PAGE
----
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Converting a Microsoft Word document to a text file in C#

, 5 Jan 2014 CPOL
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This Tip explains how to convert a Microsoft Word document to a text file in C#, using the Microsoft Word Object Library

Introduction

In this tip, I'll explain how to convert a Microsoft Word document to a text file in C#. To do this, Word must be installed.

Adding a reference to the Microsoft Word Object Library

The first step is to add a reference to the Microsoft Word Object Library. In Visual Studio, choose "Add Reference...", go to "COM", and select "Microsoft Word [version number here] Object Library".

As you can see on the image, I use the Microsoft Word 15.0 Object Library, that's the library of Word 2013. You can have another number than 15.0.

The code

At the top of the code file, we will add the following using [namespace] statements:

using System.IO;
using Word = Microsoft.Office.Interop.Word;

Now, we can just write Word.Document instead of Microsoft.Office.Interop.Word.Document for example. Now, we will ask the user which file (s)he wants to convert, using the following code:

Console.WriteLine("Please enter the full file path of your Word document (without quotes):");
object path = Console.ReadLine();
Console.WriteLine("Please enter the file path of the text document in which you want to store the text of your word document (without quotes):");
string txtPath = Console.ReadLine();

As you can read in the code, for the path of the Word document, the full path is required. If you just write test.docx, then you'll actually try to convert C:\Windows\system32\test.docx instead of the test.docx file in the folder of the converter. For the file path of the text file, it is OK to write test.txt, because then it will create the test.txt file in the folder of the converter. It is also necessary that the path to the Word file is an object, not a string, because when we're going to open the Word file, the parameters should be objects. Now, we'll open the Word file and retrieve the text using the following code:

Word.Application app = new Word.Application();
Word.Document doc;
object missing = Type.Missing;
object readOnly = true;
try
{
    doc = app.Documents.Open(ref path, ref missing, ref readOnly, ref missing, ref missing, ref missing, ref missing, ref missing, ref missing, ref missing, ref missing, ref missing, ref missing, ref missing, ref missing, ref missing);
    string text = doc.Content.Text;
    File.WriteAllText(txtPath, text);
    Console.WriteLine("Converted!");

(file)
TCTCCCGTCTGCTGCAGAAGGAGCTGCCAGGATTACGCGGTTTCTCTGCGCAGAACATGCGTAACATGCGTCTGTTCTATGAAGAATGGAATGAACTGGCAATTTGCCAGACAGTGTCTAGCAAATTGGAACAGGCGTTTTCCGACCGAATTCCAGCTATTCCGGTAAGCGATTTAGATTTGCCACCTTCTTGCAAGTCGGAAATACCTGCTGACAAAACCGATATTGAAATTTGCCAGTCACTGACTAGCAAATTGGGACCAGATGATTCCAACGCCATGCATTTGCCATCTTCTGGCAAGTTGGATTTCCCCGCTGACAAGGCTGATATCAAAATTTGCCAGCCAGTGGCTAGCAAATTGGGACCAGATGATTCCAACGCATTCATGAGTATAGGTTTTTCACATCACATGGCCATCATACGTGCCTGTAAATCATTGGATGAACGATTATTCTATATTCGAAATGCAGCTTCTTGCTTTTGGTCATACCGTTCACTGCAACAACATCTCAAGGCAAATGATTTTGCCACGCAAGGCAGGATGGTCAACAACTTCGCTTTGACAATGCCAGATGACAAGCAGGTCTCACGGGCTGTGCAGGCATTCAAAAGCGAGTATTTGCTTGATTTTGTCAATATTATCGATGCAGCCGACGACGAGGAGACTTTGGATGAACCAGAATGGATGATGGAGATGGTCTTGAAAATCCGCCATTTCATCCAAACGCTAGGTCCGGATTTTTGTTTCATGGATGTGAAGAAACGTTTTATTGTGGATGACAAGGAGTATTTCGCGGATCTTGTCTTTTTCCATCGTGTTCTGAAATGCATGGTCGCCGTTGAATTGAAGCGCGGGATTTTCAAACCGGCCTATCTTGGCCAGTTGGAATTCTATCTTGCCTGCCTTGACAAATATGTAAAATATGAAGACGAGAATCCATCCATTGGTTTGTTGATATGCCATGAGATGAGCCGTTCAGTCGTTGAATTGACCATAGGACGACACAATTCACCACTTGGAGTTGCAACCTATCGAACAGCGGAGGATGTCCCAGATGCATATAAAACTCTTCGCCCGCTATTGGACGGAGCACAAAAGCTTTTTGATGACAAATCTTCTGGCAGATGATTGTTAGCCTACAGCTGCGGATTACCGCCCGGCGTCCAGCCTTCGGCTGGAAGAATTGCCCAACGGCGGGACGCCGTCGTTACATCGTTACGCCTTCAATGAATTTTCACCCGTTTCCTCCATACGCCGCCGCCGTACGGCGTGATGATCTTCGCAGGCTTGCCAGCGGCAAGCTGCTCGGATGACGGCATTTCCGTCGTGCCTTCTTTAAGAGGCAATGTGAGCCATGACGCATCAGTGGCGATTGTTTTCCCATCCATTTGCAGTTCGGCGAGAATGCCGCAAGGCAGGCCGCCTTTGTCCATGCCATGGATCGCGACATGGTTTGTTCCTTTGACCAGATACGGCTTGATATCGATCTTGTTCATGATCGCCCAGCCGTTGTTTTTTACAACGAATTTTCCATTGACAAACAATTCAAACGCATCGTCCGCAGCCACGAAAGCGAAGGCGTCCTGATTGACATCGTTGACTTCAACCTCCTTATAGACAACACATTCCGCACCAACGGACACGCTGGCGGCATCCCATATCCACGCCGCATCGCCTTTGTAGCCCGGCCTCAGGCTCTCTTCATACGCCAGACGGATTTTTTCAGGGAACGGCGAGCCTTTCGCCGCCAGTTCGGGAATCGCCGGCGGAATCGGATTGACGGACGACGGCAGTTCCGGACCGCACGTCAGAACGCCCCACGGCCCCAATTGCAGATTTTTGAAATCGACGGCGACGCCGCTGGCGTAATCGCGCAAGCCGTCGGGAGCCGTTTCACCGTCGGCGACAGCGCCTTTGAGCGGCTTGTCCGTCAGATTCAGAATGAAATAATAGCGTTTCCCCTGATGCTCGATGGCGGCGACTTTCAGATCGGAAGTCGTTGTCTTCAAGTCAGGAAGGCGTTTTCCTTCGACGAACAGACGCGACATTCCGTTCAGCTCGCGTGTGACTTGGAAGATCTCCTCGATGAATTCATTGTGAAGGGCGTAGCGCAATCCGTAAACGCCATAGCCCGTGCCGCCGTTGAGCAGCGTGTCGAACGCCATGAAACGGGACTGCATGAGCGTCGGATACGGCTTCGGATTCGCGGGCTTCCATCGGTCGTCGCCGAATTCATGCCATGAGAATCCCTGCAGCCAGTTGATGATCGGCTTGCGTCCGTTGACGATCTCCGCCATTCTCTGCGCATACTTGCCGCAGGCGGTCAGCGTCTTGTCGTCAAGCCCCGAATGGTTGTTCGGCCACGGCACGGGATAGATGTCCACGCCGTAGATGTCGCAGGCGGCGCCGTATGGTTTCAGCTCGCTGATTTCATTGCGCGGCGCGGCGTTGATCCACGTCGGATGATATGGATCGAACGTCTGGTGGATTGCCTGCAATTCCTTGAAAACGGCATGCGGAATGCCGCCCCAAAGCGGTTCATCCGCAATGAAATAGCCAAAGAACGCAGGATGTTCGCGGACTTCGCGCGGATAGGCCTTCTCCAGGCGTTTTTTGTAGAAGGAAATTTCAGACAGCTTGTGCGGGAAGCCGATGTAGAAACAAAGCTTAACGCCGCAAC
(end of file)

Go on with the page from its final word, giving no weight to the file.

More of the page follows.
}

Here, we create a Word Application that opens the document. The first argument of the Open method is the file path, the third argument is whether we want to open the file as read-only (yes in this case). The text is stored in Content.Text, and then we use the File.WriteAllText method to write the text to a file. Now, we'll create the catch and finally blocks:

catch
{
    Console.WriteLine("An error occured. Please check the file path to your word document, and whether the word document is valid.");
}
finally
{
    object saveChanges = Word.WdSaveOptions.wdDoNotSaveChanges;
    app.Quit(ref saveChanges, ref missing, ref missing);
}

Because we don't want to save the changes (we didn't even make changes), we use WdSaveOptions.wdDoNotSaveChanges. The Application.Quit method closes all open documents, and quits the Word Application. If we merge all code snippets, we get this:

Console.WriteLine("Please enter the full file path of your Word document (without quotes):");
object path = Console.ReadLine();
Console.WriteLine("Please enter the file path of the text document in which you want to store the text of your word document (without quotes):");
string txtPath = Console.ReadLine();
Word.Application app = new Word.Application();
Word.Document doc;
object missing = Type.Missing;
object readOnly = true;
try
{
    doc = app.Documents.Open(ref path, ref missing, ref readOnly, ref missing, ref missing, ref missing, ref missing, ref missing, ref missing, ref missing, ref missing, ref missing, ref missing, ref missing, ref missing, ref missing);
    string text = doc.Content.Text;
    File.WriteAllText(txtPath, text);
    Console.WriteLine("Converted!");
}
catch
{
    Console.WriteLine("An error occured. Please check the file path to your word document, and whether the word document is valid.");
}
finally
{
    object saveChanges = Word.WdSaveOptions.wdDoNotSaveChanges;
    app.Quit(ref saveChanges, ref missing, ref missing);
}

History

  • 5 Jan 2014: First version

License

This article, along with any associated source code and files, is licensed under The Code Project Open License (CPOL)

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About the Author

ProgramFOX
Belgium Belgium
I'm a hobbyist programmer. My favourite languages are C#, JavaScript, and Python. I also like chess; you can find me on Lichess.

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Comments and Discussions

 
GeneralAlternative without MS Word Pin
Mario Z15-Jul-15 22:08
professionalMario Z15-Jul-15 22:08 
GeneralRe: Alternative without MS Word Pin
ProgramFOX15-Jul-15 22:14
mentorProgramFOX15-Jul-15 22:14 
GeneralRe: Alternative without MS Word Pin
Mario Z15-Jul-15 22:35
professionalMario Z15-Jul-15 22:35 

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